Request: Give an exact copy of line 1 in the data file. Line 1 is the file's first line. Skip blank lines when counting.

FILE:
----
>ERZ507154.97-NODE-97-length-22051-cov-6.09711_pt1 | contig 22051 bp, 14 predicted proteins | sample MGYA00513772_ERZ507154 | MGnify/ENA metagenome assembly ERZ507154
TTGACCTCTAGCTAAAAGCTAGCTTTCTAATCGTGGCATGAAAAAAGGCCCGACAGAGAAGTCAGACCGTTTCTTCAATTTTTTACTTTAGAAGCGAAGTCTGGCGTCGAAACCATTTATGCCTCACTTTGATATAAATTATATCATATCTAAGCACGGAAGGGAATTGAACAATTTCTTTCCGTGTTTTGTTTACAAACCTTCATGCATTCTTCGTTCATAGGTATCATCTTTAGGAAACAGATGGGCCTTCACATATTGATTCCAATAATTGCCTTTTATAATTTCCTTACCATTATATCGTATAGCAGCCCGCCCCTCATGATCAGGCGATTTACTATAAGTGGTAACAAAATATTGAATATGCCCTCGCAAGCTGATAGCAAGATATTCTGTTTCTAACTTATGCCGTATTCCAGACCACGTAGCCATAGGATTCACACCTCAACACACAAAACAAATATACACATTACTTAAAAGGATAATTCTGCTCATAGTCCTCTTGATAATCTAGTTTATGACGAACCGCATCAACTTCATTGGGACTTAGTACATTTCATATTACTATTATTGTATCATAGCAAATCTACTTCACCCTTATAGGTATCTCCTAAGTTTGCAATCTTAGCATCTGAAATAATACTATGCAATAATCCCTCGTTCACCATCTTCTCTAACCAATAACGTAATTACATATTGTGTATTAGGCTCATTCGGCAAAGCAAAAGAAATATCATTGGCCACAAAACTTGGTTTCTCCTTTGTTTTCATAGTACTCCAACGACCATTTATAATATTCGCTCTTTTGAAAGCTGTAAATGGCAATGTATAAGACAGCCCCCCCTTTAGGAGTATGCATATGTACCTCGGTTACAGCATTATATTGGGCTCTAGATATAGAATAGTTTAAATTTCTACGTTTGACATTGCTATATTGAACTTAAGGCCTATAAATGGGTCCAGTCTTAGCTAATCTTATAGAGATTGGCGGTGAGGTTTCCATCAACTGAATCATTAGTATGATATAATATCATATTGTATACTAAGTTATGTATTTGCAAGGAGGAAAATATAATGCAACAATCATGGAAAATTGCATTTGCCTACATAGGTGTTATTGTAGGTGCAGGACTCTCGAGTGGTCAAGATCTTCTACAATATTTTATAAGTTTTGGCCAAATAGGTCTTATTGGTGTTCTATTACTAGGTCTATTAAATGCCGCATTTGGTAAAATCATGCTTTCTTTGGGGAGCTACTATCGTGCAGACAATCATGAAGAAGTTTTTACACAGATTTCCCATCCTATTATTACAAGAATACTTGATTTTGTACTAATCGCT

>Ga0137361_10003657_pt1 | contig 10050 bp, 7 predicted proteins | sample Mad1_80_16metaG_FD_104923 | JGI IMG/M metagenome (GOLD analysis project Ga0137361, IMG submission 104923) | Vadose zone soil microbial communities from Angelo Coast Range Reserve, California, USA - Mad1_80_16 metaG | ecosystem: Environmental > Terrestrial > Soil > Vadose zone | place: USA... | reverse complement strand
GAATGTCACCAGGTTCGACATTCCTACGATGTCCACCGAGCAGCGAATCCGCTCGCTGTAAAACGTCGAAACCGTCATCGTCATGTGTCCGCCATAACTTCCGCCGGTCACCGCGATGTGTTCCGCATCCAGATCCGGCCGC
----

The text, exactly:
>ERZ507154.97-NODE-97-length-22051-cov-6.09711_pt1 | contig 22051 bp, 14 predicted proteins | sample MGYA00513772_ERZ507154 | MGnify/ENA metagenome assembly ERZ507154